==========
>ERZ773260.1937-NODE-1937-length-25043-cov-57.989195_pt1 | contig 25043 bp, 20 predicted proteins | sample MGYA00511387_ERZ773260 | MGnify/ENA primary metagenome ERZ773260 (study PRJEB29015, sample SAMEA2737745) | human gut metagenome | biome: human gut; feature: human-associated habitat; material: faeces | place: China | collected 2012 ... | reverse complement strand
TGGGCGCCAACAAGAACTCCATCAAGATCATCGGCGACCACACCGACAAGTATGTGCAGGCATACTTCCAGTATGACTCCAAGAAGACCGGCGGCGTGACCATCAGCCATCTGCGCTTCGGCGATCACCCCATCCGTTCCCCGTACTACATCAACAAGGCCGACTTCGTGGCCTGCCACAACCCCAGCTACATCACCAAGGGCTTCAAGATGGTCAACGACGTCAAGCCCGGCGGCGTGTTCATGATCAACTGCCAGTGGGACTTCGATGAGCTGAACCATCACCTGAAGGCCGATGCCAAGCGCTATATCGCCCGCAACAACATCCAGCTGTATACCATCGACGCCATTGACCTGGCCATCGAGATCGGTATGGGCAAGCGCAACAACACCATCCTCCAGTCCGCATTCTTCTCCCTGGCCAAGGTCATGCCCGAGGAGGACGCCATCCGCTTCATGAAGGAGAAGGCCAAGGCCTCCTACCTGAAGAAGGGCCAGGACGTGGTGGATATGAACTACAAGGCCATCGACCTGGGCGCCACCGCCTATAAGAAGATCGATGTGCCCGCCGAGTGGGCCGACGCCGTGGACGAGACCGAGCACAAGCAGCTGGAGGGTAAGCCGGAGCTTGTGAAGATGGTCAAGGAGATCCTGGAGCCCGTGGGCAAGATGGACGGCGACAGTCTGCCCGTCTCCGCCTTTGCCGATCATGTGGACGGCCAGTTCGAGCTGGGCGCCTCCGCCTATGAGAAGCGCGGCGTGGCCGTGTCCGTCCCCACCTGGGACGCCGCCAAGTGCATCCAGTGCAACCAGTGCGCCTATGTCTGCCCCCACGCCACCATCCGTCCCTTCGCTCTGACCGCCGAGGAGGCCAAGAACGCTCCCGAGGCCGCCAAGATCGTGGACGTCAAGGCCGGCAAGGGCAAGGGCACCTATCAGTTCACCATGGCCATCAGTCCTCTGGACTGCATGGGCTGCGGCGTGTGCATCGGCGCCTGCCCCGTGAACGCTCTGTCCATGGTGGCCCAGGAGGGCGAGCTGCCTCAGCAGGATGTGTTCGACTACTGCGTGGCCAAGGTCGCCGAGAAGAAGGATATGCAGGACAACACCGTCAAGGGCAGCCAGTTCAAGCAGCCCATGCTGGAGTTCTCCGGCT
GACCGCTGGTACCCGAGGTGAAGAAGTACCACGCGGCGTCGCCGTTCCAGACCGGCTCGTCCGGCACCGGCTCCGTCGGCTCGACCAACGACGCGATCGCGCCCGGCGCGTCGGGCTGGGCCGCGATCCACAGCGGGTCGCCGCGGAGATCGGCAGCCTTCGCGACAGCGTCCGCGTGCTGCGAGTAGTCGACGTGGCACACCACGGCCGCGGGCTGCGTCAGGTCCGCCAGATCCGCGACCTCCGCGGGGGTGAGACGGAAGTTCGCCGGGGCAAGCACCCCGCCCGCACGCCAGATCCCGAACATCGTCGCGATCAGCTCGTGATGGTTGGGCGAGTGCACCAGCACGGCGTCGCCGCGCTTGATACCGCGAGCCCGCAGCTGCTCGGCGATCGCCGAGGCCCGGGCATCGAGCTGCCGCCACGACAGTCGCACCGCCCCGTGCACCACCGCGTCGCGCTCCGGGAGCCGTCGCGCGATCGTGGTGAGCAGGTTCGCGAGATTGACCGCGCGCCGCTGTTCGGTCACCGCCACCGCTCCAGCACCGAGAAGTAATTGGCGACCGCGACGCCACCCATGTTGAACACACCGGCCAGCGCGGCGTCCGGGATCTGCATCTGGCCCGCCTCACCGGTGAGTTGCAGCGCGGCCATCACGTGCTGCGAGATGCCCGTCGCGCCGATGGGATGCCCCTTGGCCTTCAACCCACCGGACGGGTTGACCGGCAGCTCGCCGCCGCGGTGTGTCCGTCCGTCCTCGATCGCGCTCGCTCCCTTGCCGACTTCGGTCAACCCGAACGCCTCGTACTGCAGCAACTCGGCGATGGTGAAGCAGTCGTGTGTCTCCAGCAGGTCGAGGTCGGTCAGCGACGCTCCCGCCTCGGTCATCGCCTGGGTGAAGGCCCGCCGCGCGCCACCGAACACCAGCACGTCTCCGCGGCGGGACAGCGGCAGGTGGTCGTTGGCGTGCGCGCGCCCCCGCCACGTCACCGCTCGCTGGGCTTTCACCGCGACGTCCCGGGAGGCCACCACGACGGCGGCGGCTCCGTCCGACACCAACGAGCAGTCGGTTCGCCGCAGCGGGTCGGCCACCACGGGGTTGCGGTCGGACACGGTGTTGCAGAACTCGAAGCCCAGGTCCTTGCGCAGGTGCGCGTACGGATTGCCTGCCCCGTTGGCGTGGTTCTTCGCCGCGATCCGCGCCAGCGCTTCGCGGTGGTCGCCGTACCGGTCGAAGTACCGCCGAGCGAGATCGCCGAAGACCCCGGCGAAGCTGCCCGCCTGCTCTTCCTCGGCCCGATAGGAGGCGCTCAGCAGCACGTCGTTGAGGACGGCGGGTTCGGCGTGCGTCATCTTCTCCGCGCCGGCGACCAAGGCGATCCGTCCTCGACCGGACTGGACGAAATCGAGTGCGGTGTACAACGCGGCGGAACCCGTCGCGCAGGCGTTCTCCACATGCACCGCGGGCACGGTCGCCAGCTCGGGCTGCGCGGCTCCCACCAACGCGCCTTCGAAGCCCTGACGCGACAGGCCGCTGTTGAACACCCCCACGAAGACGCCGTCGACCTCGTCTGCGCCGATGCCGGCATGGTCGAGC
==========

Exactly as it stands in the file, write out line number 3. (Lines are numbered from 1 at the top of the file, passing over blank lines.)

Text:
GACCGCTGGTACCCGAGGTGAAGAAGTACCACGCGGCGTCGCCGTTCCAGACCGGCTCGTCCGGCACCGGCTCCGTCGGCTCGACCAACGACGCGATCGCGCCCGGCGCGTCGGGCTGGGCCGCGATCCACAGCGGGTCGCCGCGGAGATCGGCAGCCTTCGCGACAGCGTCCGCGTGCTGCGAGTAGTCGACGTGGCACACCACGGCCGCGGGCTGCGTCAGGTCCGCCAGATCCGCGACCTCCGCGGGGGTGAGACGGAAGTTCGCCGGGGCAAGCACCCCGCCCGCACGCCAGATCCCGAACATCGTCGCGATCAGCTCGTGATGGTTGGGCGAGTGCACCAGCACGGCGTCGCCGCGCTTGATACCGCGAGCCCGCAGCTGCTCGGCGATCGCCGAGGCCCGGGCATCGAGCTGCCGCCACGACAGTCGCACCGCCCCGTGCACCACCGCGTCGCGCTCCGGGAGCCGTCGCGCGATCGTGGTGAGCAGGTTCGCGAGATTGACCGCGCGCCGCTGTTCGGTCACCGCCACCGCTCCAGCACCGAGAAGTAATTGGCGACCGCGACGCCACCCATGTTGAACACACCGGCCAGCGCGGCGTCCGGGATCTGCATCTGGCCCGCCTCACCGGTGAGTTGCAGCGCGGCCATCACGTGCTGCGAGATGCCCGTCGCGCCGATGGGATGCCCCTTGGCCTTCAACCCACCGGACGGGTTGACCGGCAGCTCGCCGCCGCGGTGTGTCCGTCCGTCCTCGATCGCGCTCGCTCCCTTGCCGACTTCGGTCAACCCGAACGCCTCGTACTGCAGCAACTCGGCGATGGTGAAGCAGTCGTGTGTCTCCAGCAGGTCGAGGTCGGTCAGCGACGCTCCCGCCTCGGTCATCGCCTGGGTGAAGGCCCGCCGCGCGCCACCGAACACCAGCACGTCTCCGCGGCGGGACAGCGGCAGGTGGTCGTTGGCGTGCGCGCGCCCCCGCCACGTCACCGCTCGCTGGGCTTTCACCGCGACGTCCCGGGAGGCCACCACGACGGCGGCGGCTCCGTCCGACACCAACGAGCAGTCGGTTCGCCGCAGCGGGTCGGCCACCACGGGGTTGCGGTCGGACACGGTGTTGCAGAACTCGAAGCCCAGGTCCTTGCGCAGGTGCGCGTACGGATTGCCTGCCCCGTTGGCGTGGTTCTTCGCCGCGATCCGCGCCAGCGCTTCGCGGTGGTCGCCGTACCGGTCGAAGTACCGCCGAGCGAGATCGCCGAAGACCCCGGCGAAGCTGCCCGCCTGCTCTTCCTCGGCCCGATAGGAGGCGCTCAGCAGCACGTCGTTGAGGACGGCGGGTTCGGCGTGCGTCATCTTCTCCGCGCCGGCGACCAAGGCGATCCGTCCTCGACCGGACTGGACGAAATCGAGTGCGGTGTACAACGCGGCGGAACCCGTCGCGCAGGCGTTCTCCACATGCACCGCGGGCACGGTCGCCAGCTCGGGCTGCGCGGCTCCCACCAACGCGCCTTCGAAGCCCTGACGCGACAGGCCGCTGTTGAACACCCCCACGAAGACGCCGTCGACCTCGTCTGCGCCGATGCCGGCATGGTCGAGC